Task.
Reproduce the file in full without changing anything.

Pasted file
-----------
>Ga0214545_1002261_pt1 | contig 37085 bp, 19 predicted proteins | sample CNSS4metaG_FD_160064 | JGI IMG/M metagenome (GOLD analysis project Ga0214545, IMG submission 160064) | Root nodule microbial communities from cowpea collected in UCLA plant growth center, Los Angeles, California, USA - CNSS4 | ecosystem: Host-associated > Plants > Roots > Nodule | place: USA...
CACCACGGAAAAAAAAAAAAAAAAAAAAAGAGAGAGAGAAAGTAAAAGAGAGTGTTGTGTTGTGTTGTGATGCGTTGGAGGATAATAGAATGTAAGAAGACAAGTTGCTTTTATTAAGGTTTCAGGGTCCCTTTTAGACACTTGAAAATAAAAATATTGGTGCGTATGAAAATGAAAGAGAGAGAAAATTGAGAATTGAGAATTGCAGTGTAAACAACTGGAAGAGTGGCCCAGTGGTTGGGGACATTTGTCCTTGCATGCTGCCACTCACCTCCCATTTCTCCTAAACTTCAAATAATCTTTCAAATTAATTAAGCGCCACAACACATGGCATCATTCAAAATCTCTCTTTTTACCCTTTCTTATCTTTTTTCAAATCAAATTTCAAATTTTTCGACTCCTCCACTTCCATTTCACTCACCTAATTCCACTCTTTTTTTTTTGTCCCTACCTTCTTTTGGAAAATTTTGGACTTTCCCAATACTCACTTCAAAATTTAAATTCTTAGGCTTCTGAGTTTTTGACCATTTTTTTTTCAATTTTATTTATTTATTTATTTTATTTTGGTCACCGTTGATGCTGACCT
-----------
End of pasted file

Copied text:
>Ga0214545_1002261_pt1 | contig 37085 bp, 19 predicted proteins | sample CNSS4metaG_FD_160064 | JGI IMG/M metagenome (GOLD analysis project Ga0214545, IMG submission 160064) | Root nodule microbial communities from cowpea collected in UCLA plant growth center, Los Angeles, California, USA - CNSS4 | ecosystem: Host-associated > Plants > Roots > Nodule | place: USA...
CACCACGGAAAAAAAAAAAAAAAAAAAAAGAGAGAGAGAAAGTAAAAGAGAGTGTTGTGTTGTGTTGTGATGCGTTGGAGGATAATAGAATGTAAGAAGACAAGTTGCTTTTATTAAGGTTTCAGGGTCCCTTTTAGACACTTGAAAATAAAAATATTGGTGCGTATGAAAATGAAAGAGAGAGAAAATTGAGAATTGAGAATTGCAGTGTAAACAACTGGAAGAGTGGCCCAGTGGTTGGGGACATTTGTCCTTGCATGCTGCCACTCACCTCCCATTTCTCCTAAACTTCAAATAATCTTTCAAATTAATTAAGCGCCACAACACATGGCATCATTCAAAATCTCTCTTTTTACCCTTTCTTATCTTTTTTCAAATCAAATTTCAAATTTTTCGACTCCTCCACTTCCATTTCACTCACCTAATTCCACTCTTTTTTTTTTGTCCCTACCTTCTTTTGGAAAATTTTGGACTTTCCCAATACTCACTTCAAAATTTAAATTCTTAGGCTTCTGAGTTTTTGACCATTTTTTTTTCAATTTTATTTATTTATTTATTTTATTTTGGTCACCGTTGATGCTGACCT